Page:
We have previously discussed the ongoing dispute, in the pending Federal Iran sanctions violation case against the Iranian golf trader, Reza Zarrab, where the defense has cited relevant case law limiting the right to obtain email information, from a server located outside the United States, and is seeking to exclude emails from a foreign-based Internet service provider, through a motion to suppress.
Though the Government is asserting that its position, regarding the admissibility of those emails, is correct, it has notified the defense that, if necessary, it intends to offer testimony in support of a fall-back position, that the emails would have been obtained, in any event, by subsequent investigation, and therefore they should be admitted, pursuant to the Doctrine of Inevitable Discovery. This rule, established by appellate case law, provides that, if the excluded evidence would have been discovered anyway, in the course of the ongoing investigation, through other means, the Court will allow it to be admitted.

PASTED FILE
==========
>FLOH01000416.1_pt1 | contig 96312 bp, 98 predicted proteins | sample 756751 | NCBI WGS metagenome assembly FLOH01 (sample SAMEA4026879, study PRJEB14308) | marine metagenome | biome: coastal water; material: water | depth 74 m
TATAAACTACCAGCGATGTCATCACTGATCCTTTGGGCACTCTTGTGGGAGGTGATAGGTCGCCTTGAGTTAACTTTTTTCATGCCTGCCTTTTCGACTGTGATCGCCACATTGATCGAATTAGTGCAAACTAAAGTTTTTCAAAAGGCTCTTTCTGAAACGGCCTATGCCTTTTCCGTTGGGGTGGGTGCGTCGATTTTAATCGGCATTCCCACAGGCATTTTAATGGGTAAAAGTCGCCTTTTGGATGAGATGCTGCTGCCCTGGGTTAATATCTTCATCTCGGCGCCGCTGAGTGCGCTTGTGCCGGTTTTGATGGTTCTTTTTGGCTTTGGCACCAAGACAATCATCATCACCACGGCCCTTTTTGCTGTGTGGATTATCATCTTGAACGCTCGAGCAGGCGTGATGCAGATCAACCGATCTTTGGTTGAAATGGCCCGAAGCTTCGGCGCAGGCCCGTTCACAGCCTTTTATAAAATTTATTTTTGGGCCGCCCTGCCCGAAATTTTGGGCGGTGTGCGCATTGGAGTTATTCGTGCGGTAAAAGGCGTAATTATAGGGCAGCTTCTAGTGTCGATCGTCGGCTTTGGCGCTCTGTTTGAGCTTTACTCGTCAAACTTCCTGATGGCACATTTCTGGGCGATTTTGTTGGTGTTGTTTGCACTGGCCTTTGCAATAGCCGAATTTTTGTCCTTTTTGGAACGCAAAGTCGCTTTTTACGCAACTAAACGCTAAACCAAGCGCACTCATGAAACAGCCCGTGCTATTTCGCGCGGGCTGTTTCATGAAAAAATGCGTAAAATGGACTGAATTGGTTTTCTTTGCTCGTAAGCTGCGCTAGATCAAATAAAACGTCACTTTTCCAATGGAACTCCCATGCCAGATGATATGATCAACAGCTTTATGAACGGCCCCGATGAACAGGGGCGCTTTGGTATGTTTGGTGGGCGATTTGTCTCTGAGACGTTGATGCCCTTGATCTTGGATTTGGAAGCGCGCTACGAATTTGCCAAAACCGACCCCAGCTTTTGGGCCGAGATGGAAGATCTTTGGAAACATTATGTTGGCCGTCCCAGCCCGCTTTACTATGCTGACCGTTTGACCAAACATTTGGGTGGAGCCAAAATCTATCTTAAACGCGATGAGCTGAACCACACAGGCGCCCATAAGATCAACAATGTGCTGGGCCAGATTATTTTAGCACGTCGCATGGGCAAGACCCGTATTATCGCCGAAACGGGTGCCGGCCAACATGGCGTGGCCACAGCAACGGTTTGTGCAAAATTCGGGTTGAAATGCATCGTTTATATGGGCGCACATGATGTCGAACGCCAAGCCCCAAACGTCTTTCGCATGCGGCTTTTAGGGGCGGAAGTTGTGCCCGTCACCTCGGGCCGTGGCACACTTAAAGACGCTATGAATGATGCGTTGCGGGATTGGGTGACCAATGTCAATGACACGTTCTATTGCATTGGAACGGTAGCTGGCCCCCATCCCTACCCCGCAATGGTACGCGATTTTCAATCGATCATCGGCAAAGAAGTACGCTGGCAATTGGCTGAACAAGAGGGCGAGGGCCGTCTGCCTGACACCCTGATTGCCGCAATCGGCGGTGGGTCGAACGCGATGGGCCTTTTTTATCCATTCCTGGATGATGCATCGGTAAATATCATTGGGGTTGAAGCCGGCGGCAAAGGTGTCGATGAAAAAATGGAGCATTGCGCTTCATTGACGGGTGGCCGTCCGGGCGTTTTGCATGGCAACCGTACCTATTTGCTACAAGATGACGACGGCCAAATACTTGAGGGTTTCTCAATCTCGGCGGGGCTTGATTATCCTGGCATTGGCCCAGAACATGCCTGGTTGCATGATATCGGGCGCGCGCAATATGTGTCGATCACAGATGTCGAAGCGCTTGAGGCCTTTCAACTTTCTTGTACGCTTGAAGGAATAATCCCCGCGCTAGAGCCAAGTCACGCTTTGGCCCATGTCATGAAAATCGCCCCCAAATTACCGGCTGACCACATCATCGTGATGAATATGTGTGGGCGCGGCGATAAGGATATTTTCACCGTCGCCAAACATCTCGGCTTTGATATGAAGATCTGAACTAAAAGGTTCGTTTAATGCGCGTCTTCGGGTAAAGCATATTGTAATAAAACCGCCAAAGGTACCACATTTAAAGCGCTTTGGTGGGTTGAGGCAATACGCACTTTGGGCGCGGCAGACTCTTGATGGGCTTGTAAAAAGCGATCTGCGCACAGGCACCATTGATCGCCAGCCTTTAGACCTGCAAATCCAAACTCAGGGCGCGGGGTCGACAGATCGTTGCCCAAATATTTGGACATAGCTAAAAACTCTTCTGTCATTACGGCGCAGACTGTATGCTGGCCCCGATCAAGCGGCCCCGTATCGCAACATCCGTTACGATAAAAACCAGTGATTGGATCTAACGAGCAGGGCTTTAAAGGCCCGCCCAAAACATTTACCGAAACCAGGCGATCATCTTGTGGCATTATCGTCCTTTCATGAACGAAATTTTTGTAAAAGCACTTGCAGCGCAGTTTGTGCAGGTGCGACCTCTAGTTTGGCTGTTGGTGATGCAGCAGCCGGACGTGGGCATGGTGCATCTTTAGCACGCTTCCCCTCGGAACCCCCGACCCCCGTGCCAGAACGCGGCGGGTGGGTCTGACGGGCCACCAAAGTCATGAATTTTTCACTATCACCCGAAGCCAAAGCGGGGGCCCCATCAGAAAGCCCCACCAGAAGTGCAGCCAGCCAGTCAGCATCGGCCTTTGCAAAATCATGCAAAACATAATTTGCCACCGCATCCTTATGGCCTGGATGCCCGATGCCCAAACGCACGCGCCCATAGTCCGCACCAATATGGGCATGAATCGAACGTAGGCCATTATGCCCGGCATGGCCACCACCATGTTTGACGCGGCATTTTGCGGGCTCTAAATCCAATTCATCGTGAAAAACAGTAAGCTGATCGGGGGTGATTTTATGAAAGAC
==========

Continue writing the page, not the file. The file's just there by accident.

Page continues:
This means that the Government announced its readiness to put on the testimony of Federal law enforcement agents, probably the lead agency, the FBI, regarding their ongoing investigation into the Zarrab case. Should the Government meet its burden, and demonstrate that the Bureau would have, eventually, obtained access to the foreign-based emails, the Court could allow emails, obtained through the defendant's smart phone, after obtaining the password from him, without a Miranda warning, into evidence.